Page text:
UPDATE: Whoops! I linked to the wrong versions of putty and pageant. I corrected the links.
UPDATE: June 1, 2006 Sourceforge has changed the CVSROOT in use for each project. The server hostname now has the project unix name prepended. For example, to connect to RSS Bandit’s CVS repository, connect to rssbandit.cvs.sourceforge.net.
This post is dedicated to the .NET head who’s grown up on Visual Source Safe and suddenly finds himself (or herself) in the midst of an open source project hosted by SourceForge. CVS is very different from the check-out, check-in pessimistic locking approach taken by VSS. I hope to demistify it just a bit so you can start hacking away at the numerous .NET based open source projects hosted on SourceForge.
Keep in mind that I’m basing this on my experience. Although there are multiple Windows CVS clients, I’ve only used TortoiseCVS. However, I’m sure these experiences apply to WinCVS as well.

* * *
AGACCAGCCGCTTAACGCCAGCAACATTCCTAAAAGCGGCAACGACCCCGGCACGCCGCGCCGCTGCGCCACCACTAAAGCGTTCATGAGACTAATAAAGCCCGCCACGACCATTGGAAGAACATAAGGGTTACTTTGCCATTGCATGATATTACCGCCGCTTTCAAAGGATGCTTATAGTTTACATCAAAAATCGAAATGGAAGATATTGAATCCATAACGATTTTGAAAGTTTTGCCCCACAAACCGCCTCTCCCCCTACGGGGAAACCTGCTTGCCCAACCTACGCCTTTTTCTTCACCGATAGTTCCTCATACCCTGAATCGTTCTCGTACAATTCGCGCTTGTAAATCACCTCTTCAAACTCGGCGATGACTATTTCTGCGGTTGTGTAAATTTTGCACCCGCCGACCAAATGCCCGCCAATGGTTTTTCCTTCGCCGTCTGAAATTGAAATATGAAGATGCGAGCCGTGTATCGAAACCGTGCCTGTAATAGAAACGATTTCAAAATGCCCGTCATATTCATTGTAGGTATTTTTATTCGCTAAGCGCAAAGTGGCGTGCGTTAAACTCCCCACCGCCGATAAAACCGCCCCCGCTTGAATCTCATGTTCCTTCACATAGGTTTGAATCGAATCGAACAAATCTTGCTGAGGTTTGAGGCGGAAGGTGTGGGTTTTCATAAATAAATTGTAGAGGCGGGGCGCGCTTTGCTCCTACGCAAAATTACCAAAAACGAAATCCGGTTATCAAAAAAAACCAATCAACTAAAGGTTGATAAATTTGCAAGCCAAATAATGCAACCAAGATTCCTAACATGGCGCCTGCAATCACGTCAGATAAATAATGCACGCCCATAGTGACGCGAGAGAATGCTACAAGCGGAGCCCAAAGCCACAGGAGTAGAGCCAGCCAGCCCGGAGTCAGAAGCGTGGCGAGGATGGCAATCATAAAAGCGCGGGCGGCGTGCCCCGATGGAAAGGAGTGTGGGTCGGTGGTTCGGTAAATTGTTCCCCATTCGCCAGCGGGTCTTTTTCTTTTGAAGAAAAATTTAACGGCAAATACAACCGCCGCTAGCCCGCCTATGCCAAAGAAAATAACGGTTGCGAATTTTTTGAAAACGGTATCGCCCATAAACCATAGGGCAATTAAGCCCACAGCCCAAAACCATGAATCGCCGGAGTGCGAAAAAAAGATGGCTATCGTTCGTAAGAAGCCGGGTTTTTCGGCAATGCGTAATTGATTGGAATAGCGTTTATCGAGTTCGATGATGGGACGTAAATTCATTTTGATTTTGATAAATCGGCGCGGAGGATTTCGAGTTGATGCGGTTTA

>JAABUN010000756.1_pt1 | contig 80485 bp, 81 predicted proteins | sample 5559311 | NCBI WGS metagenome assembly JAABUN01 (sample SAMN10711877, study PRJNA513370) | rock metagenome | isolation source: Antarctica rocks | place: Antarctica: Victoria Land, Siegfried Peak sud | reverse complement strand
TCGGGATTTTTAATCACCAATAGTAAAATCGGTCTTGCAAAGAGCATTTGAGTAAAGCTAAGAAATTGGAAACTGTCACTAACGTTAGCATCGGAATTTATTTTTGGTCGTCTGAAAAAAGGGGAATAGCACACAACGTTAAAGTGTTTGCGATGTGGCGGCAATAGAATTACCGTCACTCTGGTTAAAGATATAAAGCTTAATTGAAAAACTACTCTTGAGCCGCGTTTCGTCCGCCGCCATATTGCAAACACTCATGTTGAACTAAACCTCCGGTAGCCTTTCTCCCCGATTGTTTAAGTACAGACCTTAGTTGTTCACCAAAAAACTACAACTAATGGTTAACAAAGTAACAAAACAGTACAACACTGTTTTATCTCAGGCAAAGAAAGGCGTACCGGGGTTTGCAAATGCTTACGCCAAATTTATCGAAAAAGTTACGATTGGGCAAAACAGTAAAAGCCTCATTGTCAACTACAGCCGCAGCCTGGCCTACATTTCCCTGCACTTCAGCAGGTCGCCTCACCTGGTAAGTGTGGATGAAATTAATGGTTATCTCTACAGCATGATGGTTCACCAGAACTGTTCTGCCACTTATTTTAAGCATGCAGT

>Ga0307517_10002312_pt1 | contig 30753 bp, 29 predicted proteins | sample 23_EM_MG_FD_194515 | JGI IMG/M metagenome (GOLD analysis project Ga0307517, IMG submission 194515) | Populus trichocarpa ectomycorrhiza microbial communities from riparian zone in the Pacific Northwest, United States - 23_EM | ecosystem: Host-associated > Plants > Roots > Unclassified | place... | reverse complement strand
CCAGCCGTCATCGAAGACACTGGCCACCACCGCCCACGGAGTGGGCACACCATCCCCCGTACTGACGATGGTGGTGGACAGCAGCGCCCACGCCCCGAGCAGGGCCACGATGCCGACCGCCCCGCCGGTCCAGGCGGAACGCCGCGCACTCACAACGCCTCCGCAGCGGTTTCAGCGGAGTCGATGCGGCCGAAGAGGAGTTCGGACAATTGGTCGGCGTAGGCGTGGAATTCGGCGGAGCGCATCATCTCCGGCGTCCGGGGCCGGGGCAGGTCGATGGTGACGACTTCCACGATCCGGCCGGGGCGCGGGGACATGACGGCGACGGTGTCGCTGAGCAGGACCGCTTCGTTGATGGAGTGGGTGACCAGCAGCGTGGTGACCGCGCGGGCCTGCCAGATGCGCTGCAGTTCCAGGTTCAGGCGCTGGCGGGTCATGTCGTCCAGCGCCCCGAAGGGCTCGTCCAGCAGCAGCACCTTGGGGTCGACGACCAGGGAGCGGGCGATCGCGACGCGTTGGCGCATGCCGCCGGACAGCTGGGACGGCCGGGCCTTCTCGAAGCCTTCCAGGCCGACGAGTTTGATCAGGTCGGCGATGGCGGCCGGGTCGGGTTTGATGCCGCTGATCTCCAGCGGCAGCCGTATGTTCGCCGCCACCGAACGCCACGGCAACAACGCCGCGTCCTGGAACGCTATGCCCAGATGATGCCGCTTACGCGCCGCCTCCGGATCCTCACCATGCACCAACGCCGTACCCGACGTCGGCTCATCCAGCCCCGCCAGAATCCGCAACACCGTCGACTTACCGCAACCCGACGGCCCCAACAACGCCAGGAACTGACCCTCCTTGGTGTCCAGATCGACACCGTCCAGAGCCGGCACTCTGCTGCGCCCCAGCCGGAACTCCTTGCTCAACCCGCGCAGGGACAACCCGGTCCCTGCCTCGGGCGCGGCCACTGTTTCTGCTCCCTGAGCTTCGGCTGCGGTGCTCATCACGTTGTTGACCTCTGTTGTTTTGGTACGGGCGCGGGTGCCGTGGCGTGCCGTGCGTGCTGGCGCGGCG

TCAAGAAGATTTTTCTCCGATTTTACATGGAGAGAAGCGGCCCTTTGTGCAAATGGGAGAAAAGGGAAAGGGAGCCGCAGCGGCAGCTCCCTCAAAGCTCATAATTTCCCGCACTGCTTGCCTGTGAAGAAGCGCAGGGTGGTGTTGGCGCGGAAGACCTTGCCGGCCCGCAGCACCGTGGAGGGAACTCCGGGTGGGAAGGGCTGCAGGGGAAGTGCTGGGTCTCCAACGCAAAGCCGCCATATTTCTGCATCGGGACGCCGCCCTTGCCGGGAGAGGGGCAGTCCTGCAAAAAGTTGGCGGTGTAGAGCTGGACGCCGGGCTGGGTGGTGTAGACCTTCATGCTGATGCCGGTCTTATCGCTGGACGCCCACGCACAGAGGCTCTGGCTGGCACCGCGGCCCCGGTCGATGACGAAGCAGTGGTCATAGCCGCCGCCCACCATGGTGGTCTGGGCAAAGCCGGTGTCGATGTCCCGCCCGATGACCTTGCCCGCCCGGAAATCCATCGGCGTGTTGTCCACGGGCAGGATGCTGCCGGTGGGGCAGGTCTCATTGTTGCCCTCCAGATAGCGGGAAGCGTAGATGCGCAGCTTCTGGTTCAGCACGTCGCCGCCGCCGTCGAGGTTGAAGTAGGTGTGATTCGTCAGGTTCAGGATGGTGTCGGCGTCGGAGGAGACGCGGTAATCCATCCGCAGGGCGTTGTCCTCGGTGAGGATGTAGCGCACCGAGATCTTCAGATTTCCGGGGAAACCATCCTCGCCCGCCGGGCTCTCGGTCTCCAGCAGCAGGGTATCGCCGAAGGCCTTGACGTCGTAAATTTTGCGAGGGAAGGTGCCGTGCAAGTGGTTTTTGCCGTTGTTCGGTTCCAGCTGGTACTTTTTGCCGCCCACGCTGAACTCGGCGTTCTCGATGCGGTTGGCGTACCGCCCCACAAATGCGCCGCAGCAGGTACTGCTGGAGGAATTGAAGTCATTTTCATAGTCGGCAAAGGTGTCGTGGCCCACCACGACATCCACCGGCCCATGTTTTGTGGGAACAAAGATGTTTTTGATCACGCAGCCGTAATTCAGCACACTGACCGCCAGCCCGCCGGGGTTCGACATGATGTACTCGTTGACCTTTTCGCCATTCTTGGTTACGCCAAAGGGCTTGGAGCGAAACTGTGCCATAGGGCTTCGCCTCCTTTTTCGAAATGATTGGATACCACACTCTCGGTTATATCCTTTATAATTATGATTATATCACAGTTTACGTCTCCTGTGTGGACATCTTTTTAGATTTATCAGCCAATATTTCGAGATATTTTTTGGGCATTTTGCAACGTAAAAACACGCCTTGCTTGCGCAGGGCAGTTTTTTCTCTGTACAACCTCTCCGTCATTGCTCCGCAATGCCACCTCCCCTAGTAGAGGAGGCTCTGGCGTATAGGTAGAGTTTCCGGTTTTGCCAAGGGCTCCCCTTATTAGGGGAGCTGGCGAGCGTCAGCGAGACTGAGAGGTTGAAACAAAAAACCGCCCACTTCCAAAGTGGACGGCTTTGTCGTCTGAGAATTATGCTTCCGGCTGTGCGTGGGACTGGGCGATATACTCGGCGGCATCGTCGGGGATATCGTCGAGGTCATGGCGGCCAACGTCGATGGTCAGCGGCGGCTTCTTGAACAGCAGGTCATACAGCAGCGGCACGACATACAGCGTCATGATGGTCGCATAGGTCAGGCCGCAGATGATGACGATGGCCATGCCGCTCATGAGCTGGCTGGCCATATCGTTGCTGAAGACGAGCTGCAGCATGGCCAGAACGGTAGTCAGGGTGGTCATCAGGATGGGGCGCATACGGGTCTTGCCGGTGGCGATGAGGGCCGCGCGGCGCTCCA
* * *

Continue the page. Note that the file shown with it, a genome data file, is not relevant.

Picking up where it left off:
Before we begin, please download the following tools.
Generate SSH Keys
The next step is to run PuTTYGen to generate your SSH keys.
- In the Parameters section at the bottom, make sure to select “SSH2 DSA’.
- Click the “Generate“ button.
- Follow the on-screen instructions (“Please generate some randomness by moving the mouse over the blank area“). Key generation will be performed immediately afterward.
- Upon completion of key generation, enter email@example.com in the “Key comment“ field, replacing ’username’ with your SourceForge.net user name. This comment will help you identify the purpose of this key.
- Enter a passphrase and confirm it.
- Click on the “Save Private Key“ button and save your private key (using the .ppk extension) somewhere you’ll be able to find it again.
- Good, now you can post your keys on SourceForge. Keep PuTTYGen open to where it is because you’ll need it later.
Posting Your SSH Keys
The point of this process is so that you don’t have to enter your password for every single CVS file operation. In order to do that, CVS needs a copy of your public SSH key. To do that, make sure you are logged in and...